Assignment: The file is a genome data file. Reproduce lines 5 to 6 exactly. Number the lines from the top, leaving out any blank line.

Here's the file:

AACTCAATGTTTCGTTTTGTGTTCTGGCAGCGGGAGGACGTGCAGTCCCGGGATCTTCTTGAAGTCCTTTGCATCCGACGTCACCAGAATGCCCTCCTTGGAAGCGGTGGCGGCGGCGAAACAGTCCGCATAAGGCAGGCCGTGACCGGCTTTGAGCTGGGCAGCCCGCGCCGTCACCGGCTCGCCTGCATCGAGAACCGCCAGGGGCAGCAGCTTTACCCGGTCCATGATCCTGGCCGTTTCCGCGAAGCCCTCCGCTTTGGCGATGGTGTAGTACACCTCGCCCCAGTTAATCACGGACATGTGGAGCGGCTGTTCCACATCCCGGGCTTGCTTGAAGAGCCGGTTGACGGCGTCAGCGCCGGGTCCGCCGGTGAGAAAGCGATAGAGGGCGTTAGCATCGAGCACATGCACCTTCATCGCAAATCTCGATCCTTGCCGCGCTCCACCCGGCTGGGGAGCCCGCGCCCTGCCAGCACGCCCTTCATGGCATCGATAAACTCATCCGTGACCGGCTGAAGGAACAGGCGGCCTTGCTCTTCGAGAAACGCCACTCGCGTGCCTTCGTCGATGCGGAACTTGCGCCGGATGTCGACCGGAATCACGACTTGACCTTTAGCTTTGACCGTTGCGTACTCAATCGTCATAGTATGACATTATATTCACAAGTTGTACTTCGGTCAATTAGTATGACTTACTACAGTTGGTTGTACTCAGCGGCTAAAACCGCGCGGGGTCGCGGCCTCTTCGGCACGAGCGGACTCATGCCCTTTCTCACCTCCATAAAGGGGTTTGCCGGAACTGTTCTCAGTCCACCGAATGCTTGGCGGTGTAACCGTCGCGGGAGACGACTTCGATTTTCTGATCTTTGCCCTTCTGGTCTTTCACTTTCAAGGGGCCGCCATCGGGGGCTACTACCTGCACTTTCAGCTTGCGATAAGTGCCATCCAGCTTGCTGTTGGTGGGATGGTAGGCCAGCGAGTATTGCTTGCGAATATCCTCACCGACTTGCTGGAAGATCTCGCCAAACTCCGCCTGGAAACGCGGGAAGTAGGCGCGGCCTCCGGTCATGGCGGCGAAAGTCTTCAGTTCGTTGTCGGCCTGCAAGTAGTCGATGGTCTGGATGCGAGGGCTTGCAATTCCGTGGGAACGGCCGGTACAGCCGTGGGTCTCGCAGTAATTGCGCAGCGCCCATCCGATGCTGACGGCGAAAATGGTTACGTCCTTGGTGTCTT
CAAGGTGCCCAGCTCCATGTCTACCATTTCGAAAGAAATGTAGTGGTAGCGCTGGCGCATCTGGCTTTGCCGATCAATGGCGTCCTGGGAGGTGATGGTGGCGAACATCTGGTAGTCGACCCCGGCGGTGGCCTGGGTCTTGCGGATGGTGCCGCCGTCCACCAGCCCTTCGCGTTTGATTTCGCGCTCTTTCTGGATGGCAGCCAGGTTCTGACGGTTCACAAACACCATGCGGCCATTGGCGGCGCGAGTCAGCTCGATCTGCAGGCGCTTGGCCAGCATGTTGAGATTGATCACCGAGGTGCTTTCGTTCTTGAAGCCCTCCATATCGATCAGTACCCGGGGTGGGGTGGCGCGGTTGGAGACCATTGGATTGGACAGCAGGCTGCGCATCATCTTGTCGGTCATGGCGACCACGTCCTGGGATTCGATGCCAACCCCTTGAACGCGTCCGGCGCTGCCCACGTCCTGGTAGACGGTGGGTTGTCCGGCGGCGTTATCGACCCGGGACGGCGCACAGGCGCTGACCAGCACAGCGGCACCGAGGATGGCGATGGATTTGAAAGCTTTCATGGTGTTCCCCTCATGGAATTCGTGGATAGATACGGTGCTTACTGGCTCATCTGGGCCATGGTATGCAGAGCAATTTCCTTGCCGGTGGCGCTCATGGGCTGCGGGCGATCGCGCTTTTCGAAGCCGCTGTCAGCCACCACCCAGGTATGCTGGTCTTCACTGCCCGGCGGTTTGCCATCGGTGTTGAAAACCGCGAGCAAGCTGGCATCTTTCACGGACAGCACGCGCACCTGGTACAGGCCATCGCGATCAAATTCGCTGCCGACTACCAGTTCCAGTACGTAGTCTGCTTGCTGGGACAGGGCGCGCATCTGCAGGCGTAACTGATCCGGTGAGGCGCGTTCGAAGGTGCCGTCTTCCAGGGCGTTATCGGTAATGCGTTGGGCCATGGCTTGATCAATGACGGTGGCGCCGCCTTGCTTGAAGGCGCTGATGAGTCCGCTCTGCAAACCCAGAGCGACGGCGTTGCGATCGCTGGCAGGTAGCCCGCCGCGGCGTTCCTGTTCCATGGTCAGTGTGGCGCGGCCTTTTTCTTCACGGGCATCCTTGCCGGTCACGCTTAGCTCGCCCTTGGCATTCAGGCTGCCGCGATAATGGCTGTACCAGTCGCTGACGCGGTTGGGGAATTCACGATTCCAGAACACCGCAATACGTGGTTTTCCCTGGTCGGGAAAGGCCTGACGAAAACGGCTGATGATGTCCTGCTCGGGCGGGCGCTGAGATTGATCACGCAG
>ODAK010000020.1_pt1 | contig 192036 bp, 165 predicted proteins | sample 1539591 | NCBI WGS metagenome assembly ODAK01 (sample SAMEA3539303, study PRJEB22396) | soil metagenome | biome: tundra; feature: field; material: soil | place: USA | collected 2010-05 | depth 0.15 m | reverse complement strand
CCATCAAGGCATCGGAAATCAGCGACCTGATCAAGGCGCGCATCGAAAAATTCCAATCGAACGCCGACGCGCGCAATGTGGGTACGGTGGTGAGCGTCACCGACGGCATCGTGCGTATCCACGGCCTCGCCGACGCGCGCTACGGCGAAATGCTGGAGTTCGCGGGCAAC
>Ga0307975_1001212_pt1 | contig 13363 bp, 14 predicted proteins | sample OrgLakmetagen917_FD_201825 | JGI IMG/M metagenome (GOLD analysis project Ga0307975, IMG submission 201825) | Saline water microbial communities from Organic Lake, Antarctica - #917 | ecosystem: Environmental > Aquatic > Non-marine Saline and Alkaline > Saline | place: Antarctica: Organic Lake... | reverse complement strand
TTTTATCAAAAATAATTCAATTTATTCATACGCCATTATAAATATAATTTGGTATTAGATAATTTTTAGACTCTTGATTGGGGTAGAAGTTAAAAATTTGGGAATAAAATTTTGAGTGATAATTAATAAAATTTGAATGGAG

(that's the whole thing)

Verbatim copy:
>Ga0307975_1001212_pt1 | contig 13363 bp, 14 predicted proteins | sample OrgLakmetagen917_FD_201825 | JGI IMG/M metagenome (GOLD analysis project Ga0307975, IMG submission 201825) | Saline water microbial communities from Organic Lake, Antarctica - #917 | ecosystem: Environmental > Aquatic > Non-marine Saline and Alkaline > Saline | place: Antarctica: Organic Lake... | reverse complement strand
TTTTATCAAAAATAATTCAATTTATTCATACGCCATTATAAATATAATTTGGTATTAGATAATTTTTAGACTCTTGATTGGGGTAGAAGTTAAAAATTTGGGAATAAAATTTTGAGTGATAATTAATAAAATTTGAATGGAG